The best laid wedding plans

The best laid wedding plans

Today’s blog post is almost word for a word a copy/paste from Seth Godin‘s blog. But he blogs about business, and I’m blogging about weddings. My edits are in italics and strikethrough:

As your wedding plans get more detailed, it’s also more and more likely that they won’t work exactly as you described them.

Certainly, it’s worth visualizing the wedding thing you’re working to build. When it works, what’s it going to be like?

Even more important, though, is being able to describe what you’re going to do when the wedding plan doesn’t work. Because it won’t. Not the way you expect, certainly.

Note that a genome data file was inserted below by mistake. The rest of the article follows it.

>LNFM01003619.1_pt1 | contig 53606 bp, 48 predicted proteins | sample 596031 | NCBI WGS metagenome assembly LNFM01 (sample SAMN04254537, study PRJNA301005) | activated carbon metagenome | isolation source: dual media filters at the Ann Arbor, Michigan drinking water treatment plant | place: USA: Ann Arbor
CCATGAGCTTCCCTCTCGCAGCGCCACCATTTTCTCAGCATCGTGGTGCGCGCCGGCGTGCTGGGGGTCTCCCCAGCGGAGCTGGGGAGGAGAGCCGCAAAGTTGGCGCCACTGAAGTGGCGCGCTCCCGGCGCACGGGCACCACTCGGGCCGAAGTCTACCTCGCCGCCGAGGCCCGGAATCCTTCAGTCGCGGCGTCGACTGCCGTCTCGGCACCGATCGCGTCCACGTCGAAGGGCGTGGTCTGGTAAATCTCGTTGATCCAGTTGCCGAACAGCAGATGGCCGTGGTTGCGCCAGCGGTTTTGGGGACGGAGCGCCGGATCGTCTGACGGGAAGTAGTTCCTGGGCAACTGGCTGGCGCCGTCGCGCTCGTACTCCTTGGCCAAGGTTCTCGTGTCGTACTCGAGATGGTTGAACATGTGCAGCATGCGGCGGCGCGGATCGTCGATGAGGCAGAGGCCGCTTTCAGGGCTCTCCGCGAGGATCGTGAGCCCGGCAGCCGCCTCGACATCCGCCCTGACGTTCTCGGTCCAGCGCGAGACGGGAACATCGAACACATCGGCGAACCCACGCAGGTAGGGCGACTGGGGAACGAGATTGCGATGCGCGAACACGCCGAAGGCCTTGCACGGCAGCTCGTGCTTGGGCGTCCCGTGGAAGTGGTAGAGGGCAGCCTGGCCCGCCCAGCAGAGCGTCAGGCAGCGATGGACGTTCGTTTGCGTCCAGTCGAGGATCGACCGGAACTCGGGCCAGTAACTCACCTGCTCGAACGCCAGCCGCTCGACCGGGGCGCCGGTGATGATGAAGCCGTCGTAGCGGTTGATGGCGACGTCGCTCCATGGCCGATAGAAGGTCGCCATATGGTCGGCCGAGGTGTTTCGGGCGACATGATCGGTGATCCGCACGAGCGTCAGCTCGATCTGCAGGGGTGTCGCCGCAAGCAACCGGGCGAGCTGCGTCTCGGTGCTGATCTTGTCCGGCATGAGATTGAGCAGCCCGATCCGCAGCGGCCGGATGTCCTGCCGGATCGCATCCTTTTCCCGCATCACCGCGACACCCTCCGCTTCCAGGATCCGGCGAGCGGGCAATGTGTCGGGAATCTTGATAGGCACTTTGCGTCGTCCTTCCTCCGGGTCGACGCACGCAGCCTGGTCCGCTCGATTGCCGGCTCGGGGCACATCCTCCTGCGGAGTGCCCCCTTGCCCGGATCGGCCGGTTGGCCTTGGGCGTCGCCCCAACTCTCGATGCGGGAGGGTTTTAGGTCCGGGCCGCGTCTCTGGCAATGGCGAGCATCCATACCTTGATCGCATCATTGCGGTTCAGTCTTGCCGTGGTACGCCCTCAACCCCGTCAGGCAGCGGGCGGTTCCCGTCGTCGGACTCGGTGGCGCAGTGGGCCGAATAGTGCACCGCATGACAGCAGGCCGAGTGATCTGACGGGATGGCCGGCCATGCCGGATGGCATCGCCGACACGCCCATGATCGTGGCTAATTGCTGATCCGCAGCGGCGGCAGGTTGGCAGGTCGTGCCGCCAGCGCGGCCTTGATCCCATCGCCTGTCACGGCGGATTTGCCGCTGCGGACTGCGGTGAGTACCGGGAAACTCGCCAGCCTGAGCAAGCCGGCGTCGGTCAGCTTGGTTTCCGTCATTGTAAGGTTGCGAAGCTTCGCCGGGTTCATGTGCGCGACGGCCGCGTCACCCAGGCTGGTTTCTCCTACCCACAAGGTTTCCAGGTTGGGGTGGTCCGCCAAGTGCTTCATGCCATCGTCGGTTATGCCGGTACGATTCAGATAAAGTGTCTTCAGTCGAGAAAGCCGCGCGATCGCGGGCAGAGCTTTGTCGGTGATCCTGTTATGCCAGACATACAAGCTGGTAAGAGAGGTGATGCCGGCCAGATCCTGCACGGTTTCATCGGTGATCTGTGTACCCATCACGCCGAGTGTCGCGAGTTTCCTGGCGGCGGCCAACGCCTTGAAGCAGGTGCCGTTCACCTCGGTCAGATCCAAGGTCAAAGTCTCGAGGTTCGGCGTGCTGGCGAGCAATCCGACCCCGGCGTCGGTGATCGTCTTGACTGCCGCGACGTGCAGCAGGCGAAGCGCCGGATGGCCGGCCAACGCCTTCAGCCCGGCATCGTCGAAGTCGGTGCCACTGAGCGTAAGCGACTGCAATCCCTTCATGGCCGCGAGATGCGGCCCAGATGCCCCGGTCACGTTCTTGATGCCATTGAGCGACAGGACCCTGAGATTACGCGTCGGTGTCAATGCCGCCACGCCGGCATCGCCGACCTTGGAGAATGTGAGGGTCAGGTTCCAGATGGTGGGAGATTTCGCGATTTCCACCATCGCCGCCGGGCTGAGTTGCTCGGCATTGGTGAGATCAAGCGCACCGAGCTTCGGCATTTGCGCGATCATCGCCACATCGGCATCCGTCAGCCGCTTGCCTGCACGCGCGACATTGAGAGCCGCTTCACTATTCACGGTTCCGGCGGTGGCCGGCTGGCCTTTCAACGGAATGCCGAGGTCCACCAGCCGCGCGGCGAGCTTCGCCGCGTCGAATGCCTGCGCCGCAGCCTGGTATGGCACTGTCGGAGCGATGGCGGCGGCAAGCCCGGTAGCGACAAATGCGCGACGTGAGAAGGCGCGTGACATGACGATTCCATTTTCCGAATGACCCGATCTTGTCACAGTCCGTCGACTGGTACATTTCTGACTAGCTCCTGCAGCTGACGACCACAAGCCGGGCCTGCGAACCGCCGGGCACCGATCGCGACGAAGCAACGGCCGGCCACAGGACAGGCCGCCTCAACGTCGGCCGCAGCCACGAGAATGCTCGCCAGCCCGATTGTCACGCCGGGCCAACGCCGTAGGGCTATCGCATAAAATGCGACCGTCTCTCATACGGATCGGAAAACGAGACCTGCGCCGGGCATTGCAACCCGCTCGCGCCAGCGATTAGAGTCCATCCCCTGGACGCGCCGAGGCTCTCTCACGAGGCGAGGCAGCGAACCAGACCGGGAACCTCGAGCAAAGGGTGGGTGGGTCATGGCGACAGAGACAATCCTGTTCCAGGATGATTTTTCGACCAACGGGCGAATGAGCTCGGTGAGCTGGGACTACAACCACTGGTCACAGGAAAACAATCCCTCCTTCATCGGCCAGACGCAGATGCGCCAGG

Things will break, be late, miss the spec. People will let you down, surprise you or change their minds. RSVPs sales won’t get made, promises will be broken, formulas will change.

All part of the plan that includes the fact that plans almost never come true.

We, Seth and I, aren’t saying don’t make plans … but intricate, complicated, misunderstood plans will fail. Instead of getting the bridesmaids to walk three steps, blow a kiss, say a prayer and skip a little while holding the flowers still and smiling for the photographer whilst maintaining an angelic composure; why not just ask them to walk down the aisle feeling calm and comfortable?

Read Seth’s original blog post here, and email, Facebook or Tweet me your “best laid wedding plan” stories. I’m sure they’re hilarious … or depressing 🙂